SFL STATEMENT Update from the Saskatchewan Federation of labour on COVID-19

 

STATEMENT

March 19, 2020

Update from the Saskatchewan Federation of Labour on COVID-19

The Saskatchewan Federation of Labour (SFL) has been monitoring the COVID-19 pandemic,

and government response, and would like to share an update. Our working members are on the

frontlines of this pandemic. From hospitals to grocery stores, every worker has been impacted

by COVID-19. We would like to thank our affiliated unions, members, and all workers for their

service in this time of anxiety and uncertainty.

  1. SFL Operations

Your federation of labour continues to work on your behalf during this important time. We

have postponed all in-person meetings, and are meeting via conference call or video

conferencing to talk about urgent matters only. Our members and affiliated unions are focused

on serving the people of Saskatchewan, and we are doing our best to make sure that’s where

the focus Is.

 

Staff at the federation of labour continue to work and provide valuable services, but they are

doing so remotely -- with minimal presence in the office for such things as checking the mail,

and locating important files.

 

Our president, Lori Johb, and SFL staff are in constant contact with union leaders, frontline

workers, decision-makers, and members of the media. Communication is key; please do not

hesitate in emailing or phoning us.

  1. What Workers and Their Families Need

On March 12th, when Saskatchewan confirmed its first presumptive case of COVID-19 and

people were encouraged to self-isolate if they had recently travelled, the federation of labour

issued a news release calling on the provincial government to immediately pass a law

guaranteeing at least 14 paid sick days for Saskatchewan workers. Our president, Lori Johb, said

at the time: “Saskatchewan now has its first presumptive case of COVID-19. For containment

measures to be effective, workers need access to paid sick days. The provincial government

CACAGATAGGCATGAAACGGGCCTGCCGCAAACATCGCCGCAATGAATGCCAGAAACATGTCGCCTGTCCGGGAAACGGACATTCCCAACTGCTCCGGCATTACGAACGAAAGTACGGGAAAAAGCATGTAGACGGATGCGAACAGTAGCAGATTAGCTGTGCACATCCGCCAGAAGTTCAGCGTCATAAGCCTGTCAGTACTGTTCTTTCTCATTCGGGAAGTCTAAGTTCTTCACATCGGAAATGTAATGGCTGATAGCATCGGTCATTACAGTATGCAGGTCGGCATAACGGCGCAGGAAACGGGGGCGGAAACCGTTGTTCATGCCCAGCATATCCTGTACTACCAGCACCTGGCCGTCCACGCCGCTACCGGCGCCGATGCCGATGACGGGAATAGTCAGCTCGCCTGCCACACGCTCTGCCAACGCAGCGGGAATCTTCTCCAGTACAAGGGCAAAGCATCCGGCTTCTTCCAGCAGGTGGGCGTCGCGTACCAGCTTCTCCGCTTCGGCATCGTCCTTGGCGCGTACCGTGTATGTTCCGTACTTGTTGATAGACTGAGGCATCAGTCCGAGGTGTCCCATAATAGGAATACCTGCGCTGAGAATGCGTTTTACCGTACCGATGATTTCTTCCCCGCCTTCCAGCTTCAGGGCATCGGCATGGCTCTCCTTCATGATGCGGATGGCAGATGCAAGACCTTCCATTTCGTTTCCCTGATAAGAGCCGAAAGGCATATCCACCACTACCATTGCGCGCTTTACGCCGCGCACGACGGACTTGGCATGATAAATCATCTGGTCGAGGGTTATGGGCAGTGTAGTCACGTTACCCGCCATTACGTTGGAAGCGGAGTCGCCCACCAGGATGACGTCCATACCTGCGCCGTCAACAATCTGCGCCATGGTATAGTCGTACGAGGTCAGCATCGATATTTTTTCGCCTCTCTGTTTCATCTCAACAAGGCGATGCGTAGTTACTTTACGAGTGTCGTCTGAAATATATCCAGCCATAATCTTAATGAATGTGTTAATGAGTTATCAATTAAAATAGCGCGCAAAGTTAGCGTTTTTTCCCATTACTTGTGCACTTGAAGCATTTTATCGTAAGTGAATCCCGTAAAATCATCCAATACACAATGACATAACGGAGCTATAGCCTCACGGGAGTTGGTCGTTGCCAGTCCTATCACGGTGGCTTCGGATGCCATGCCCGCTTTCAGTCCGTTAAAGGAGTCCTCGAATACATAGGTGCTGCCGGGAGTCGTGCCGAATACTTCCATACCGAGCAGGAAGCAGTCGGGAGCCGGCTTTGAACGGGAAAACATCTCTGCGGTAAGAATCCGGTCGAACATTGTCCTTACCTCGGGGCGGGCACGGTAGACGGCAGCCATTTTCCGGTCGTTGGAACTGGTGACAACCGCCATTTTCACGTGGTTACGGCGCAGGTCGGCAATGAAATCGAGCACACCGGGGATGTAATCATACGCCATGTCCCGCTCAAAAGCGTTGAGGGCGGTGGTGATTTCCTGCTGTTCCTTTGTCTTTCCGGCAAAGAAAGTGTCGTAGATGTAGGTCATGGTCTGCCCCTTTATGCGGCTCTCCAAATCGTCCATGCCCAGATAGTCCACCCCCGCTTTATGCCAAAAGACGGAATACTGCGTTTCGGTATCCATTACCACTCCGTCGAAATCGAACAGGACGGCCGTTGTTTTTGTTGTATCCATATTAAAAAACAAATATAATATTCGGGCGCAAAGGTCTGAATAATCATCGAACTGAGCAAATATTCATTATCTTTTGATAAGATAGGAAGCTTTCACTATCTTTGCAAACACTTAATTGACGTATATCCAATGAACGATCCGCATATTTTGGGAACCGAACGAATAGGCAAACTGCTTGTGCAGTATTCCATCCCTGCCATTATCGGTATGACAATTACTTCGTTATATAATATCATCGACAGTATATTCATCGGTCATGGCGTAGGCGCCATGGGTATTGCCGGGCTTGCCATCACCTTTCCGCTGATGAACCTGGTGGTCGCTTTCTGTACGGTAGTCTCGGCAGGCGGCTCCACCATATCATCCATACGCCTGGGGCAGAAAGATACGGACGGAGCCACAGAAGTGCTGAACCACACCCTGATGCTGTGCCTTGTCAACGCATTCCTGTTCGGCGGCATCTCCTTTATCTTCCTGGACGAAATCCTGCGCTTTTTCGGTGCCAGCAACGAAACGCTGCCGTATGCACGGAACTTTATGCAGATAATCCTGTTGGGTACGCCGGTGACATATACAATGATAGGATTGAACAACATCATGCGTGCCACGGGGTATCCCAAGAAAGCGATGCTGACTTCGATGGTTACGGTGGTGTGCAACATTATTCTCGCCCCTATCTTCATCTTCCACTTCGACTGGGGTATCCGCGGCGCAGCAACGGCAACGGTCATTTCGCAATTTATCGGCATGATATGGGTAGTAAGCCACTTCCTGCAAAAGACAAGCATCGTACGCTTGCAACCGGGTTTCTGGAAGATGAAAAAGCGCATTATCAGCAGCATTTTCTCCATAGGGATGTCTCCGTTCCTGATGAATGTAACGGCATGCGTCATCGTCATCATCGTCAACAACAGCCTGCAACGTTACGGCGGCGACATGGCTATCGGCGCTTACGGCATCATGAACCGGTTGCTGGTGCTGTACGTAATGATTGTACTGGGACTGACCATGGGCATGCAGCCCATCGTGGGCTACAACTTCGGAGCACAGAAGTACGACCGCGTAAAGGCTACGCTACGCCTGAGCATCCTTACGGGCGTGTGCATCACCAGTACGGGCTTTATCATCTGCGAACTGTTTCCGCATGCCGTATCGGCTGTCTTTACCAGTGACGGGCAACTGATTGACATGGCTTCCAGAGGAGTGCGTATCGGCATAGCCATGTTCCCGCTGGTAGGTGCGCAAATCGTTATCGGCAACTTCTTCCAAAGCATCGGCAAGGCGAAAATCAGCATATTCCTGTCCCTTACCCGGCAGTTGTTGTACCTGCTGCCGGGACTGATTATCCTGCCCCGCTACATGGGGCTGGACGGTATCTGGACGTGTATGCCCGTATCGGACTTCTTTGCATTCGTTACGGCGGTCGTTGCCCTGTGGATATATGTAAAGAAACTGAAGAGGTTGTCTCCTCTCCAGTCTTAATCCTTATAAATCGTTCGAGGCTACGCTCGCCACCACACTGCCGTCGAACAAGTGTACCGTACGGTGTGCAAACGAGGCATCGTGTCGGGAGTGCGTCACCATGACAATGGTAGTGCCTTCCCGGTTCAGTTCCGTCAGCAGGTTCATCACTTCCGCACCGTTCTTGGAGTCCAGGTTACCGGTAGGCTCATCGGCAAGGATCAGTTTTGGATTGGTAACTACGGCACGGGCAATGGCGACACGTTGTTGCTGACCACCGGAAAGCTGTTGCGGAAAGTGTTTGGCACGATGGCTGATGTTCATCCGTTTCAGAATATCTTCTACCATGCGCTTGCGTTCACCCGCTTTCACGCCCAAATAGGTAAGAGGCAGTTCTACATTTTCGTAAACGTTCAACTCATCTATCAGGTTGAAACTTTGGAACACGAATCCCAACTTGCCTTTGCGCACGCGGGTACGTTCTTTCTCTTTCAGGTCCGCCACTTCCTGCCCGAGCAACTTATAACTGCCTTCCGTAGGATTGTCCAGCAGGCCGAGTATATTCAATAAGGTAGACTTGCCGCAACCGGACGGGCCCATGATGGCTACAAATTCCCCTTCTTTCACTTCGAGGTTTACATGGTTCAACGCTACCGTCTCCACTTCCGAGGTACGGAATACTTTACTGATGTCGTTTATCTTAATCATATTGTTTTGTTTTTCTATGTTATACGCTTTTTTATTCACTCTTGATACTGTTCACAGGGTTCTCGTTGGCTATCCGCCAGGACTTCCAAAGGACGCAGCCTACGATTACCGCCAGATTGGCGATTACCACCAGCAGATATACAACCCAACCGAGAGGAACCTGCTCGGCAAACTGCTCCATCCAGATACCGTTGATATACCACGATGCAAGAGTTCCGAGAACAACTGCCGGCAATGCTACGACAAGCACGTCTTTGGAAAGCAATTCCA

must move swiftly to pass a law guaranteeing at least 14 paid sick days so people can take time

off work during quarantine procedures to slow the spread of COVID- 19.”

While our members and the public supported our calls for paid sick days, the

provincial government did not respond.

 

On March 16th, leading up to the provincial budget, the federation of labour called on the

Government of Saskatchewan to use its budget as an opportunity to put forward an economic

plan for workers and the public.
 

Your federation of labour called for these items to be included in such a plan:

• Guarantee paid leave for workers who must self-isolate;

• Legislate at least 14 days of paid sick days for all workers;

• Ensure all workers are compensated for lost wages if their workplaces have closed due

   to COVID-19;

• Inject funding into all public services and facilities to ensure workers are well-equipped

   to tackle increased demands from COVID-19;

• Cease all late payment and interest charges on utility bills for people self-isolating;

• Immediately cease all internet and phone cut-offs for people self-isolating;

• Develop, and provide funding for, a plan to ensure workers are compensated for lost

   wages that could come from caring for children in the event of childcare and school

   closures.

 

While the provincial government eventually made the overdue decision to legislate unpaid sick

leave, and waive the requirement for workers to provide a doctor’s note, it simply was not

enough to effectively deal with this crisis.

 

The federal government has put in place a number of measures that will help workers and

families impacted by COVID-19, but we need to see more leadership from our provincial

government.

 

You can help by emailing the premier and telling him that for self-isolation measures to be

effective, workers need access to paid quarantine leave and at least 14 paid sick days: